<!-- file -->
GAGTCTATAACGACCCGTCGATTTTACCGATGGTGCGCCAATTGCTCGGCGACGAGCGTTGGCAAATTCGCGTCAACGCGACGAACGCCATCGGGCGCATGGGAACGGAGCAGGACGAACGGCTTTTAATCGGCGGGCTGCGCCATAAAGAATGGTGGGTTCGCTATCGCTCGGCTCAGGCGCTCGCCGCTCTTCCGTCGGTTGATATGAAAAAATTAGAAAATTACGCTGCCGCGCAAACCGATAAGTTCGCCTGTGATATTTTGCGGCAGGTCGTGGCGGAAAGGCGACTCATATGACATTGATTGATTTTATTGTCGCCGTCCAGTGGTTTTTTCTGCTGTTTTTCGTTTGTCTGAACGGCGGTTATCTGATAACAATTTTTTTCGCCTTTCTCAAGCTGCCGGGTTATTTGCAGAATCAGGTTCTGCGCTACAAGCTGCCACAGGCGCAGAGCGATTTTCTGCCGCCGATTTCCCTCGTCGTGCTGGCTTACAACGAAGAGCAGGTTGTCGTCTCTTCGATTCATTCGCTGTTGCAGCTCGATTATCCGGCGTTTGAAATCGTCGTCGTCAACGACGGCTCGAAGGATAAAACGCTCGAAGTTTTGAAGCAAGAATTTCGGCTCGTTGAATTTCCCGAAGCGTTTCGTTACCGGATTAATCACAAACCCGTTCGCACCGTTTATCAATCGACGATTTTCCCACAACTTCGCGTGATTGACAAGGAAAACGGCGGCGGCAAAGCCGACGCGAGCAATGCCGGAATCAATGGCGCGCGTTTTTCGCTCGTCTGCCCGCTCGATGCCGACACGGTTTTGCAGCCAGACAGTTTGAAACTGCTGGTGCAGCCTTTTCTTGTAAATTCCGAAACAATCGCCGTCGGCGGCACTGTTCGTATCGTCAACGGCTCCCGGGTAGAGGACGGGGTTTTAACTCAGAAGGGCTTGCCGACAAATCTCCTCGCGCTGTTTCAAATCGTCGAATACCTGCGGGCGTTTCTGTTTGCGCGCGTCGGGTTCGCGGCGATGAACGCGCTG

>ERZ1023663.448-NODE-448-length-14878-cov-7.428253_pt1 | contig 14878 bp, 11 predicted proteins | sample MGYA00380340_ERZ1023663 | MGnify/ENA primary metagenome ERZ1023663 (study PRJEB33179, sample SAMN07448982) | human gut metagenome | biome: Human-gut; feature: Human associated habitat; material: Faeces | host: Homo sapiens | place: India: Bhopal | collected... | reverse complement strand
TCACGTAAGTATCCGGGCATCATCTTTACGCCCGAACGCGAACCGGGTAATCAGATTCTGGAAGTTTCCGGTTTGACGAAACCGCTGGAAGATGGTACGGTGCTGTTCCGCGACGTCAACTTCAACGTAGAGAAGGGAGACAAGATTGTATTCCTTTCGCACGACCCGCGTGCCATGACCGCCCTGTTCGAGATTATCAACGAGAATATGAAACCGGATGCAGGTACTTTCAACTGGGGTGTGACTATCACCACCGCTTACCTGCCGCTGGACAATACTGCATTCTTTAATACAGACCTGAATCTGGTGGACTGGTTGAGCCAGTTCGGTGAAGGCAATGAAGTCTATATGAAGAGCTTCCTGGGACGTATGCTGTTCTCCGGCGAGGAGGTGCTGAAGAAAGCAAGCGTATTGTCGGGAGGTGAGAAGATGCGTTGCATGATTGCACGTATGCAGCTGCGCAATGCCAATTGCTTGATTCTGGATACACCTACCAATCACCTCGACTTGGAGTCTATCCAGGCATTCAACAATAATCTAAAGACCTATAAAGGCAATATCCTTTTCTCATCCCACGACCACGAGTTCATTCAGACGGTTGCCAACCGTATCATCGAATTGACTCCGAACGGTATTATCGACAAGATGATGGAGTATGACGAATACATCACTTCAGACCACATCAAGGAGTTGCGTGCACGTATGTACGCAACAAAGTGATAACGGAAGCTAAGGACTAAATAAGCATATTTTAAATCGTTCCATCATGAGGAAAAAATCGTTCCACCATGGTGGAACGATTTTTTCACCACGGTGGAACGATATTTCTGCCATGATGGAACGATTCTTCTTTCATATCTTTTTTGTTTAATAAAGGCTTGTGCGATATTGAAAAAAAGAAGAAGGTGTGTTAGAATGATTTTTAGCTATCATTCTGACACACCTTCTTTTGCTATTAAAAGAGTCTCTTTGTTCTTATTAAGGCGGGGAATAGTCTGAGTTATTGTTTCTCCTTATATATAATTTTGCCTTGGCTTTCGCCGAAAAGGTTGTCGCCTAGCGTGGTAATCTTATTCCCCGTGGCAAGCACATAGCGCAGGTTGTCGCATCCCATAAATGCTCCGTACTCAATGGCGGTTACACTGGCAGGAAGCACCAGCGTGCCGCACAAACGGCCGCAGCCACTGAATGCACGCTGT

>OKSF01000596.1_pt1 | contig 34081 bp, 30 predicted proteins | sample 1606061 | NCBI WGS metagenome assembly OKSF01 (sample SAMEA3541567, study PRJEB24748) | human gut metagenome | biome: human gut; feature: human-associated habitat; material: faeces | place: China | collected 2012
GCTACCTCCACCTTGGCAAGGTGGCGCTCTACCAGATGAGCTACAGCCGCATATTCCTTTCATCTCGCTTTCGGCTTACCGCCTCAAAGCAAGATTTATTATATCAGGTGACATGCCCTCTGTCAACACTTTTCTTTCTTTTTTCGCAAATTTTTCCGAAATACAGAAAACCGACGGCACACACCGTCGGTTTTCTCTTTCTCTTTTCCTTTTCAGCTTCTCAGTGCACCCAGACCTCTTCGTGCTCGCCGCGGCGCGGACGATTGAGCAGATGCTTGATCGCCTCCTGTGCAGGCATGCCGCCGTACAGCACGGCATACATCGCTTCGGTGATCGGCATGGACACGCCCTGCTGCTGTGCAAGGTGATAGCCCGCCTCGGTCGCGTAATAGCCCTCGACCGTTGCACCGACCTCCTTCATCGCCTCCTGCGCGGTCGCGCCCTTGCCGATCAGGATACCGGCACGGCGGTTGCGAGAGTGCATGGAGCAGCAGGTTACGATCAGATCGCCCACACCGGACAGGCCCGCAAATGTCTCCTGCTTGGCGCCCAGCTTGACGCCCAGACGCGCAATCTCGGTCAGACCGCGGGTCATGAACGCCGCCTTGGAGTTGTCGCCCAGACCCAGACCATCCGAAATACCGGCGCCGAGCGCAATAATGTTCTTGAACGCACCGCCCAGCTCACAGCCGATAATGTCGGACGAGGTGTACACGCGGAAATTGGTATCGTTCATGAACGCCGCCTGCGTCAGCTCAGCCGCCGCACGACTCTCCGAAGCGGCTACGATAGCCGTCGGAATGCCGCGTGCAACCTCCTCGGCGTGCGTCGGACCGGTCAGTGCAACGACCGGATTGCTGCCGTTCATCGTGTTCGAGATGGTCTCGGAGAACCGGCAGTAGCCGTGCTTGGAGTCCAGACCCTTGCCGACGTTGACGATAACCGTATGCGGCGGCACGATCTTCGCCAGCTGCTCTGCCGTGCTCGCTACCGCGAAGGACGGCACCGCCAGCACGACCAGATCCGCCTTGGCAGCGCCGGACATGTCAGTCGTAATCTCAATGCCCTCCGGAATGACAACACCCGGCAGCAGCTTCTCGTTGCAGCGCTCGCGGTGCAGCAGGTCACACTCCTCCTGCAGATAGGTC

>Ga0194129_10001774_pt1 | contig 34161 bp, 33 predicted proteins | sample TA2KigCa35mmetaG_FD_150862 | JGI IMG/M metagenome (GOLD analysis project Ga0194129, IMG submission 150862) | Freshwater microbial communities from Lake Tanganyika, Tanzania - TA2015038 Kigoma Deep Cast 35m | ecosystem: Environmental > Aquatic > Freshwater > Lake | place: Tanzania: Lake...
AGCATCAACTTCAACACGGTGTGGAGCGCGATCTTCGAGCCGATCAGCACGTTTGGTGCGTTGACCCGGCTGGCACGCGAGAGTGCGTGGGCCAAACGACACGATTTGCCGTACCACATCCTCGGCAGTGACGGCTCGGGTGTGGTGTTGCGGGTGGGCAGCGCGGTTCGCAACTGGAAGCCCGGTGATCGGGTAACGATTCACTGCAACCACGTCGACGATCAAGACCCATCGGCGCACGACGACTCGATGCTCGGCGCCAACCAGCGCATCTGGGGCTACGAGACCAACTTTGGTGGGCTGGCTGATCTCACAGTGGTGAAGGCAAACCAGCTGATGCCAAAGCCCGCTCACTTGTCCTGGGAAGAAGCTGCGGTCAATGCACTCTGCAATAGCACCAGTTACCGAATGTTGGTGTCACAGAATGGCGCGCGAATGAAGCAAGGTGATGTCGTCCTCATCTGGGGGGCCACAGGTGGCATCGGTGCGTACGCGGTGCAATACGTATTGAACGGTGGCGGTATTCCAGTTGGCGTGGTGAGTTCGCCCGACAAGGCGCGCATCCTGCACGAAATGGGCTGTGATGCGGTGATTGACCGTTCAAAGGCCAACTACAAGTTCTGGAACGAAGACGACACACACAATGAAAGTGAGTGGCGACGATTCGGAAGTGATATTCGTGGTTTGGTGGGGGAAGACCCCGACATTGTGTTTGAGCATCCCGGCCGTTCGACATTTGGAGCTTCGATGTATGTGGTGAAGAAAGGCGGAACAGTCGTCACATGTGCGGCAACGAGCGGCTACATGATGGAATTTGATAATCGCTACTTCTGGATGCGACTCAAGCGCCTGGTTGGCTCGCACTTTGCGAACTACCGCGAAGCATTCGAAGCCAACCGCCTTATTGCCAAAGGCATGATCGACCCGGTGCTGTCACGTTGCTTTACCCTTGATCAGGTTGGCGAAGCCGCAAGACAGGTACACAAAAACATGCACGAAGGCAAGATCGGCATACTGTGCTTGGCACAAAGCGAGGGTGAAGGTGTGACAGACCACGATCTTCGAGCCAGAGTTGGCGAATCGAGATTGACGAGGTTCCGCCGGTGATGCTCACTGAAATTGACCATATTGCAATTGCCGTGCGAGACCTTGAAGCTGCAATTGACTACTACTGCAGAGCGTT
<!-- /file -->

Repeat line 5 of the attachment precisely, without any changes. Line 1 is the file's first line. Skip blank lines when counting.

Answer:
GCTACCTCCACCTTGGCAAGGTGGCGCTCTACCAGATGAGCTACAGCCGCATATTCCTTTCATCTCGCTTTCGGCTTACCGCCTCAAAGCAAGATTTATTATATCAGGTGACATGCCCTCTGTCAACACTTTTCTTTCTTTTTTCGCAAATTTTTCCGAAATACAGAAAACCGACGGCACACACCGTCGGTTTTCTCTTTCTCTTTTCCTTTTCAGCTTCTCAGTGCACCCAGACCTCTTCGTGCTCGCCGCGGCGCGGACGATTGAGCAGATGCTTGATCGCCTCCTGTGCAGGCATGCCGCCGTACAGCACGGCATACATCGCTTCGGTGATCGGCATGGACACGCCCTGCTGCTGTGCAAGGTGATAGCCCGCCTCGGTCGCGTAATAGCCCTCGACCGTTGCACCGACCTCCTTCATCGCCTCCTGCGCGGTCGCGCCCTTGCCGATCAGGATACCGGCACGGCGGTTGCGAGAGTGCATGGAGCAGCAGGTTACGATCAGATCGCCCACACCGGACAGGCCCGCAAATGTCTCCTGCTTGGCGCCCAGCTTGACGCCCAGACGCGCAATCTCGGTCAGACCGCGGGTCATGAACGCCGCCTTGGAGTTGTCGCCCAGACCCAGACCATCCGAAATACCGGCGCCGAGCGCAATAATGTTCTTGAACGCACCGCCCAGCTCACAGCCGATAATGTCGGACGAGGTGTACACGCGGAAATTGGTATCGTTCATGAACGCCGCCTGCGTCAGCTCAGCCGCCGCACGACTCTCCGAAGCGGCTACGATAGCCGTCGGAATGCCGCGTGCAACCTCCTCGGCGTGCGTCGGACCGGTCAGTGCAACGACCGGATTGCTGCCGTTCATCGTGTTCGAGATGGTCTCGGAGAACCGGCAGTAGCCGTGCTTGGAGTCCAGACCCTTGCCGACGTTGACGATAACCGTATGCGGCGGCACGATCTTCGCCAGCTGCTCTGCCGTGCTCGCTACCGCGAAGGACGGCACCGCCAGCACGACCAGATCCGCCTTGGCAGCGCCGGACATGTCAGTCGTAATCTCAATGCCCTCCGGAATGACAACACCCGGCAGCAGCTTCTCGTTGCAGCGCTCGCGGTGCAGCAGGTCACACTCCTCCTGCAGATAGGTC